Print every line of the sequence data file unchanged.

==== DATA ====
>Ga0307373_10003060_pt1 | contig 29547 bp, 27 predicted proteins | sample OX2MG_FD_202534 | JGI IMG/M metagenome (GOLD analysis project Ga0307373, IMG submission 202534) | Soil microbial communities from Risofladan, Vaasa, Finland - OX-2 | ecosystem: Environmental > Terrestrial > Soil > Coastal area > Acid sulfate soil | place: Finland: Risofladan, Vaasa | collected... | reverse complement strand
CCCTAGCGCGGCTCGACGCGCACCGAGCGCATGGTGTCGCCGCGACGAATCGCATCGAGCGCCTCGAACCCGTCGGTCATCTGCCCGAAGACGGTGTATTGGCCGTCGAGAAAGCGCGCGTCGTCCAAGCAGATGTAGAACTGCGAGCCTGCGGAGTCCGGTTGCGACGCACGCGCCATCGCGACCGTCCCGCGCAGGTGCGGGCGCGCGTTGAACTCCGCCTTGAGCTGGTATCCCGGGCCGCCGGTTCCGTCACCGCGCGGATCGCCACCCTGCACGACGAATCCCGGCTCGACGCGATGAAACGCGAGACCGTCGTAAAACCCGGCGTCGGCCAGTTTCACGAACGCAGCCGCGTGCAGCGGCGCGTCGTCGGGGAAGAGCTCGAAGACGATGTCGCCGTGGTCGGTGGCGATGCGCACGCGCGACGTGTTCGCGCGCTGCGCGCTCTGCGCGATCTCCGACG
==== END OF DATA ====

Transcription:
>Ga0307373_10003060_pt1 | contig 29547 bp, 27 predicted proteins | sample OX2MG_FD_202534 | JGI IMG/M metagenome (GOLD analysis project Ga0307373, IMG submission 202534) | Soil microbial communities from Risofladan, Vaasa, Finland - OX-2 | ecosystem: Environmental > Terrestrial > Soil > Coastal area > Acid sulfate soil | place: Finland: Risofladan, Vaasa | collected... | reverse complement strand
CCCTAGCGCGGCTCGACGCGCACCGAGCGCATGGTGTCGCCGCGACGAATCGCATCGAGCGCCTCGAACCCGTCGGTCATCTGCCCGAAGACGGTGTATTGGCCGTCGAGAAAGCGCGCGTCGTCCAAGCAGATGTAGAACTGCGAGCCTGCGGAGTCCGGTTGCGACGCACGCGCCATCGCGACCGTCCCGCGCAGGTGCGGGCGCGCGTTGAACTCCGCCTTGAGCTGGTATCCCGGGCCGCCGGTTCCGTCACCGCGCGGATCGCCACCCTGCACGACGAATCCCGGCTCGACGCGATGAAACGCGAGACCGTCGTAAAACCCGGCGTCGGCCAGTTTCACGAACGCAGCCGCGTGCAGCGGCGCGTCGTCGGGGAAGAGCTCGAAGACGATGTCGCCGTGGTCGGTGGCGATGCGCACGCGCGACGTGTTCGCGCGCTGCGCGCTCTGCGCGATCTCCGACG